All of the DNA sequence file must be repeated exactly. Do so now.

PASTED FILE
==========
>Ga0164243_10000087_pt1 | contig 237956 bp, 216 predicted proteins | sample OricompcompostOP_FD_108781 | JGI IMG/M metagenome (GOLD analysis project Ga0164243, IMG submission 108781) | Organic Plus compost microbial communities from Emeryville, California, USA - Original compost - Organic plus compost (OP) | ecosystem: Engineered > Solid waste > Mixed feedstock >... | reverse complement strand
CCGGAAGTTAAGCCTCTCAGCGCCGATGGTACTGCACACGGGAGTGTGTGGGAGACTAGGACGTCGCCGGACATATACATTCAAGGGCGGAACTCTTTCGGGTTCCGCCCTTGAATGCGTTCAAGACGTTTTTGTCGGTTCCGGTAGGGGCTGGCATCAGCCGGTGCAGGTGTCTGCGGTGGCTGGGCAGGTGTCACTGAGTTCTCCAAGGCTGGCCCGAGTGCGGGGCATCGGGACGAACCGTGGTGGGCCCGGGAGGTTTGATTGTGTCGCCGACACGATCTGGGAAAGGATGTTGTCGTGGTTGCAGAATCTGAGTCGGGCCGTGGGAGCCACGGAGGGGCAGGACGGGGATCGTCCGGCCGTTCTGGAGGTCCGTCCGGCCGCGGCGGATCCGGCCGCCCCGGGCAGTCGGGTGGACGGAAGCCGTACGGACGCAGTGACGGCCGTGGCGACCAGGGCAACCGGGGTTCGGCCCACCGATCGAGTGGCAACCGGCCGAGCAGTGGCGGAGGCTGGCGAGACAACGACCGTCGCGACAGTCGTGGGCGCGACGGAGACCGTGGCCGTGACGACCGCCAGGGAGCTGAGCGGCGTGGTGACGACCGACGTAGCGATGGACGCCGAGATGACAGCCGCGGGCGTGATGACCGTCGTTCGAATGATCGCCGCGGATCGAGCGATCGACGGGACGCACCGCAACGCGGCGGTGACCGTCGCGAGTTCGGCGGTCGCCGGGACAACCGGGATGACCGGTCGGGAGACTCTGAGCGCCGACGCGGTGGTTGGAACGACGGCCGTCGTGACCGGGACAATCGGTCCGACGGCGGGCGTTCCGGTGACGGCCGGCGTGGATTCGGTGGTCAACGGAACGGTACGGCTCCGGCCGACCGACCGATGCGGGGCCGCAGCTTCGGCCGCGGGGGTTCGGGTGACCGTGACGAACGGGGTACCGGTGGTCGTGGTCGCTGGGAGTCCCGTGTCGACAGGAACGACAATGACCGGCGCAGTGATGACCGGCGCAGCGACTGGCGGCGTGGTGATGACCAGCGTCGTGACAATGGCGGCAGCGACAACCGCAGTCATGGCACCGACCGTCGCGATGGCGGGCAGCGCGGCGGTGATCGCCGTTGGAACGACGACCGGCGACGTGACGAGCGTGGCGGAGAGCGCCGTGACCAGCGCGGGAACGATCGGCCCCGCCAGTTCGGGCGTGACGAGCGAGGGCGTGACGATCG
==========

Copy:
>Ga0164243_10000087_pt1 | contig 237956 bp, 216 predicted proteins | sample OricompcompostOP_FD_108781 | JGI IMG/M metagenome (GOLD analysis project Ga0164243, IMG submission 108781) | Organic Plus compost microbial communities from Emeryville, California, USA - Original compost - Organic plus compost (OP) | ecosystem: Engineered > Solid waste > Mixed feedstock >... | reverse complement strand
CCGGAAGTTAAGCCTCTCAGCGCCGATGGTACTGCACACGGGAGTGTGTGGGAGACTAGGACGTCGCCGGACATATACATTCAAGGGCGGAACTCTTTCGGGTTCCGCCCTTGAATGCGTTCAAGACGTTTTTGTCGGTTCCGGTAGGGGCTGGCATCAGCCGGTGCAGGTGTCTGCGGTGGCTGGGCAGGTGTCACTGAGTTCTCCAAGGCTGGCCCGAGTGCGGGGCATCGGGACGAACCGTGGTGGGCCCGGGAGGTTTGATTGTGTCGCCGACACGATCTGGGAAAGGATGTTGTCGTGGTTGCAGAATCTGAGTCGGGCCGTGGGAGCCACGGAGGGGCAGGACGGGGATCGTCCGGCCGTTCTGGAGGTCCGTCCGGCCGCGGCGGATCCGGCCGCCCCGGGCAGTCGGGTGGACGGAAGCCGTACGGACGCAGTGACGGCCGTGGCGACCAGGGCAACCGGGGTTCGGCCCACCGATCGAGTGGCAACCGGCCGAGCAGTGGCGGAGGCTGGCGAGACAACGACCGTCGCGACAGTCGTGGGCGCGACGGAGACCGTGGCCGTGACGACCGCCAGGGAGCTGAGCGGCGTGGTGACGACCGACGTAGCGATGGACGCCGAGATGACAGCCGCGGGCGTGATGACCGTCGTTCGAATGATCGCCGCGGATCGAGCGATCGACGGGACGCACCGCAACGCGGCGGTGACCGTCGCGAGTTCGGCGGTCGCCGGGACAACCGGGATGACCGGTCGGGAGACTCTGAGCGCCGACGCGGTGGTTGGAACGACGGCCGTCGTGACCGGGACAATCGGTCCGACGGCGGGCGTTCCGGTGACGGCCGGCGTGGATTCGGTGGTCAACGGAACGGTACGGCTCCGGCCGACCGACCGATGCGGGGCCGCAGCTTCGGCCGCGGGGGTTCGGGTGACCGTGACGAACGGGGTACCGGTGGTCGTGGTCGCTGGGAGTCCCGTGTCGACAGGAACGACAATGACCGGCGCAGTGATGACCGGCGCAGCGACTGGCGGCGTGGTGATGACCAGCGTCGTGACAATGGCGGCAGCGACAACCGCAGTCATGGCACCGACCGTCGCGATGGCGGGCAGCGCGGCGGTGATCGCCGTTGGAACGACGACCGGCGACGTGACGAGCGTGGCGGAGAGCGCCGTGACCAGCGCGGGAACGATCGGCCCCGCCAGTTCGGGCGTGACGAGCGAGGGCGTGACGATCG